For many Muslims, the textual sources of Islam provide the guiding principles on which they base their beliefs. These texts have also been studied by Western scholars of Islam for centuries. Most of their work has focussed on the historicity of the texts, often at the expense of the study of Muslims' highly diverse interpretation and application of these sources in everyday life. This volume provides new insights into the transmission of these sources (primarily the Qurʾān and the Ḥadīth) and combines this with the dynamics of these scriptures by paying close attention to how believers in the Muslim world as well as the West interpret and apply them. As such, this volume provides a fascinating overview of how the sources of Islam are dated, debated and negotiated.
Contributors include: Nicolet Boekhoff-van der Voort, Gregor Schoeler, Maribel Fierro, Fred Leemhuis, Claude Gilliot, Andreas Görke, Jens Scheiner, Michael Lecker, Maher Jarrar, Gerard Wiegers, Uri Rubin, Kees Versteegh, Joas Wagemakers, Herbert Berg, Abdulkader Tayob, Roel Meijer, Martijn de Koning, Carmen Becker and Ulrike Mitter.
Nicolet Boekhoff-van der Voort, MA (1992 and 1996), Institute of Translation, Maastricht and Radboud University Nijmegen, is Lecturer of Arabic and Islam at Radboud University Nijmegen. Her current Ph.D. research is on the sources of the biography of the Prophet Muḥammad by applying the isnād-cum-matn analysis to a complex of traditions attributed to al-Zuhrī.
Kees Versteegh, Ph.D. (1977) on Greek Elements in Arabic Linguistic Thinking, Radboud University Nijmegen, is Professor Emeritus of Arabic and Islam at Radboud University Nijmegen. His field of research is historical linguistics and the history of linguistics, focusing on processes of language change and language contact. His books include
The Arabic language (Edinburgh 1997).
Joas Wagemakers, Ph.D. (2010) Radboud University Nijmegen, is Lecturer at Radboud University Nijmegen and Research Fellow at the Netherlands Institute of International Relations Clingendael in The Hague. His current research and publications focus on Islamist and Salafi ideology and Islamist movements as well as on intellectual trends and debates in Saudi Arabia.
"There is certain to be something of academic value for virtually every scholar of Islam in this volume."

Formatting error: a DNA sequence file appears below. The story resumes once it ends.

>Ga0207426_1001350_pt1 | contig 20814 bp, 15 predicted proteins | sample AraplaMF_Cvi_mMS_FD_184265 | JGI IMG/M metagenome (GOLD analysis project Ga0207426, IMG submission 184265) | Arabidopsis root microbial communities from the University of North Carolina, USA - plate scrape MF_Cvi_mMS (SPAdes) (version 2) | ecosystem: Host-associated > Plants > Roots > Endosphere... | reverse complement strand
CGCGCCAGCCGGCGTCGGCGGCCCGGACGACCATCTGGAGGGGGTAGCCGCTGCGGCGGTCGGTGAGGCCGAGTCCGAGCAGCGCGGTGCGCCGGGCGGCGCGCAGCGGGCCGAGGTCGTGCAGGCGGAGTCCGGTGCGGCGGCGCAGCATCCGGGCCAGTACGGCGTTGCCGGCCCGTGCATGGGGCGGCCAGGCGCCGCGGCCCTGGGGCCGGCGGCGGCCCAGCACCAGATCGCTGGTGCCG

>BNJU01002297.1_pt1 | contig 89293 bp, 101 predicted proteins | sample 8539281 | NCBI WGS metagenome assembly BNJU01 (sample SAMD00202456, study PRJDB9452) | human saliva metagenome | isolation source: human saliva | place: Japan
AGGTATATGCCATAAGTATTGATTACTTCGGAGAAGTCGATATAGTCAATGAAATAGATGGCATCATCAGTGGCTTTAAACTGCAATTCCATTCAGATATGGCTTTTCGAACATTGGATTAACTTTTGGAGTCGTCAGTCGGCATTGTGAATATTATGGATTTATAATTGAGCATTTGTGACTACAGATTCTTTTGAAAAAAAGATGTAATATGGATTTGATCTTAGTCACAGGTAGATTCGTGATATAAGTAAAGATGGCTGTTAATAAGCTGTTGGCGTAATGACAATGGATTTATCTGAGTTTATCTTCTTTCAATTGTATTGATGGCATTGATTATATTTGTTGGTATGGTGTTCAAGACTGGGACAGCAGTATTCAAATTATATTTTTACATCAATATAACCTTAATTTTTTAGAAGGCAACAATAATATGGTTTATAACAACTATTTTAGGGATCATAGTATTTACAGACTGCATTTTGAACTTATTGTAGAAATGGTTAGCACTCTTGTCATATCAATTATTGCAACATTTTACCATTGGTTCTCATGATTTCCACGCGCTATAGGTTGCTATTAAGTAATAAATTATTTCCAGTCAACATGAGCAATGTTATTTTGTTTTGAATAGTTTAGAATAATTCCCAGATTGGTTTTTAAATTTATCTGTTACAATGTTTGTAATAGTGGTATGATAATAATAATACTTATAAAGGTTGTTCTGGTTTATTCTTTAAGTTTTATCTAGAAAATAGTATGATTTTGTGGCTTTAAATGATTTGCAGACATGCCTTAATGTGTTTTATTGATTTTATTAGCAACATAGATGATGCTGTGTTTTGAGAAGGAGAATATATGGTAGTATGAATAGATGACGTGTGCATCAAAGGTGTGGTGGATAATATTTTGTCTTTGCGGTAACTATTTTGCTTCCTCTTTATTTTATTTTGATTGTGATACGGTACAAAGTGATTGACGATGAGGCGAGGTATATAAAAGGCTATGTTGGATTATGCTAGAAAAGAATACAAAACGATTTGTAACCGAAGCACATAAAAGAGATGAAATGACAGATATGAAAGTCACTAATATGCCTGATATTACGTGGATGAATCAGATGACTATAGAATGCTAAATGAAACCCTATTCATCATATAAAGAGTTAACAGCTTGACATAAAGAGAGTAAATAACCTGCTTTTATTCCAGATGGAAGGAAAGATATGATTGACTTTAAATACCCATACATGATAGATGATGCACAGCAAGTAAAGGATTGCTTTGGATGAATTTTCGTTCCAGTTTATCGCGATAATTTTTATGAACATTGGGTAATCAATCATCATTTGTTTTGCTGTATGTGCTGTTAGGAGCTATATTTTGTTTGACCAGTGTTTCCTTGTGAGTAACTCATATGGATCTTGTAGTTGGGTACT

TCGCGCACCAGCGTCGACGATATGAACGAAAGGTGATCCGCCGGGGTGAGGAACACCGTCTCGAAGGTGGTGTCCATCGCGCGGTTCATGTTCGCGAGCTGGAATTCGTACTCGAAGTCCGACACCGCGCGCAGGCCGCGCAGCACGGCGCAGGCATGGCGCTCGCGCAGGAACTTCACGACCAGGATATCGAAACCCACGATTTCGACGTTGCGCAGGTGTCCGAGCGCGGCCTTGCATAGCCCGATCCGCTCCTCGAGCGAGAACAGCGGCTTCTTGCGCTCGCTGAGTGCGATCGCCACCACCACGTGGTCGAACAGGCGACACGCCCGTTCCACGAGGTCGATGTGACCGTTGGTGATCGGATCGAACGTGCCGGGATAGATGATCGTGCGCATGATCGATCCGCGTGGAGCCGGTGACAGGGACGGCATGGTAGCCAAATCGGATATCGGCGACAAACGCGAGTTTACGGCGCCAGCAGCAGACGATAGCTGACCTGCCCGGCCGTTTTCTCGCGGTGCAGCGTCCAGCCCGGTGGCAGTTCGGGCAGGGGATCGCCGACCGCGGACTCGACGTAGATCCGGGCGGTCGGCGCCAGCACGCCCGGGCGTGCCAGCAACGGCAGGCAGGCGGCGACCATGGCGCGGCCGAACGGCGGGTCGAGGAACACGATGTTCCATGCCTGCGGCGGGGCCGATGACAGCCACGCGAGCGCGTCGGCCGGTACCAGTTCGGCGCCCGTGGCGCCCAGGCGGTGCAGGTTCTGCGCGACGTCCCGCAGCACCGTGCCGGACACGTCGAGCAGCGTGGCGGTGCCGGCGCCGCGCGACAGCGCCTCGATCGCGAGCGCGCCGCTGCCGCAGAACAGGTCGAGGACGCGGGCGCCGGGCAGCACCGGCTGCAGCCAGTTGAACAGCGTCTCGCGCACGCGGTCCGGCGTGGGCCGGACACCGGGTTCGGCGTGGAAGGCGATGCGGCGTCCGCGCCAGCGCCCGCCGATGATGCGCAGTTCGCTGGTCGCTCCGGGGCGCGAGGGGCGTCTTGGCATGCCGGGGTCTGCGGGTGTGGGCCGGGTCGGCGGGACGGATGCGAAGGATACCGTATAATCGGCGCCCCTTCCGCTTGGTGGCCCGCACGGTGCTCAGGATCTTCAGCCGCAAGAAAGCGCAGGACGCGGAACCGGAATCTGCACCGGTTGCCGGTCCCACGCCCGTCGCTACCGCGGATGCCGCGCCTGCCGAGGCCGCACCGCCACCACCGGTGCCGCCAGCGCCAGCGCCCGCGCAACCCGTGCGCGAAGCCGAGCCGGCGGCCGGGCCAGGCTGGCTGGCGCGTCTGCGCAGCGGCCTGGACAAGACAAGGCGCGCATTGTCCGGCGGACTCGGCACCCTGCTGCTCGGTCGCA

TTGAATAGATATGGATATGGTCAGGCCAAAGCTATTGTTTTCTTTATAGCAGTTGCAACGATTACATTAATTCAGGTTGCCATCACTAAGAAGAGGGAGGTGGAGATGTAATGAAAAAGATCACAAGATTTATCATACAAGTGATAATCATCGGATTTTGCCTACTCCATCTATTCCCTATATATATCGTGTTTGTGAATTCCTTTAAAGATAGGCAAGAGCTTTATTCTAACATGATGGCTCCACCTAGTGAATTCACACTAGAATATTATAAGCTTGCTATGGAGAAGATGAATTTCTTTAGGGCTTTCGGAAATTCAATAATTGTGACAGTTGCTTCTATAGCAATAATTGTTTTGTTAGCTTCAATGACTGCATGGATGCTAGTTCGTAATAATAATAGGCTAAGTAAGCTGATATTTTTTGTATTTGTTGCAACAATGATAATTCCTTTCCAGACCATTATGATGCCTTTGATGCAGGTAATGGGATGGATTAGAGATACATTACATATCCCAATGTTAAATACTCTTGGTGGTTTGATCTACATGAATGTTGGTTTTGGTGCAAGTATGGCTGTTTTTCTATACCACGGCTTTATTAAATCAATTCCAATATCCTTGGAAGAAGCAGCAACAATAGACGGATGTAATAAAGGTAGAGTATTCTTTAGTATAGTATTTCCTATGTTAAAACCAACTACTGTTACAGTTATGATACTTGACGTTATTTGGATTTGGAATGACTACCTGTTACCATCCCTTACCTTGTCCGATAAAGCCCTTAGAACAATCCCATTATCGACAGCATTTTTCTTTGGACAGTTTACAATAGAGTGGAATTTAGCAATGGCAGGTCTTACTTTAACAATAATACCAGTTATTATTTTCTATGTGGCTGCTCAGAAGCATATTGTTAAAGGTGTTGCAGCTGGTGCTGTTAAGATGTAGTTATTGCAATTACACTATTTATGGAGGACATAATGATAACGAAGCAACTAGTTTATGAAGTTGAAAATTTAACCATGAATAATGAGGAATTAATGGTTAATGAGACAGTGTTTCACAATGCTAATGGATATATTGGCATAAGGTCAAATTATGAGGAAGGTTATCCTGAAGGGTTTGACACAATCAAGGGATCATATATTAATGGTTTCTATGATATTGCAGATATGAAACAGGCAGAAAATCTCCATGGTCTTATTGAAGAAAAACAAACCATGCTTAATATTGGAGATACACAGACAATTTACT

Andrew Rippin in
Journal of Shi'a Islamic Studies 5.3 (2012), 366.
“While the title of this book… is belied by the approximately 1200-year gap between the origins of Islam and a handful of contemporary Salafis, its individual contributions are of a high calibre and provide valuable insight into the
isnād-cum-matn method of analysis, the challenges of reconstructing early Islamic history, and intra-Salafi polemics taking place online and in print at this very moment. Professor Motzki should be proud that this book has been published in his honor.”
Scott C. Lucas in
Journal of the American Oriental Society 134.4 (2014).
“The scholarly quality of the edition is above reproach.”
Abdessamad Belhaj in
Al-Masāq, Vol. 26, No. 2 (2014).
Bibliography Harald Motzki
Part 1: Production Nicolet Boekhoff-van der Voort, The Kitāb al-maghāzī of ʿAbd al-Razzāq b. Hammām al-Ṣanʿānī: Searching for earlier source-material
Gregor Schoeler, Neue Erkentnisse zu Mūsā b. ʿUqbas Kitāb al-maghāzī
Maribel Fierro, Local and global in Ḥadīth literature: The case of al-Andalus
Fred Leemhuis, A peculiar manuscript of the Qurʾān in the Groningen University library
Claude Gilliot, The "collections" of the Meccan Arabic lectionary
Part 2: Transmission Andreas Görke, Prospects and limits in the study of the historical Muḥammad
Jens Scheiner, The conquest of Damascus according to the oldest datable sources
Michael Lecker, The assassination of the Jewish merchant Ibn Sunayna according to an authentic family account
Maher Jarrar, Ibn Abī Yaḥyā: A controversial Medinan Akhbārī of the 2nd/8th century
Gerard Wiegers, Jean de Roquetaille's prophecies among the Muslim minorities of medieval and early-modern Christian Spain: An Islamic version of the Vademecum in Tribulatione
Part 3: Interpretation Uri Rubin, "A day when heaven shall bring a manifest smoke" (Q. 44: 10-11): A comparative study of the Qurʾānic and post-Qurʾānic image of the Muslim Prophet
Kees Versteegh, The name of the ant and the call to holy war: Al-Daḥḥāk b. Muzāḥim's commentary on the Qurʾān
Joas Wagemakers, An inquiry into ignorance: A Jihādī-Salafī debate on jahl as an obstacle to takfīr
Herbert Berg, Elijah Muhammad's Redeployment of Muḥammad: Racialist and Prophetic Interpretations of the Qurʾān
Part 4: Reception Abdulkader Tayob, Human rights in modern Islamic discourse
Roel Meijer, Politicising al-jarḥ wa-l-taʿdīl: Rabīʿ b. Hādī al-Madkhalī and the transnational battle for religious authority
Martijn de Koning, "Melting the heart": Muslim youth in the Netherlands and the Qurʾān
Carmen Becker, Following the Salafī manhaj in computer-mediated environments: Linking everyday life to the Qurʾān and the Sunna
Ulrike Mitter, "The majority of the dwellers of hell-fire are women": A short analysis and reception of a much-discussed ḥadīth
List of contributors
All those interested in early-Islamic history, Qurʾānic exegesis, textual transmission, the reception and transformation of scriptural sources, as well as philologists, theologians and scholars of Islam.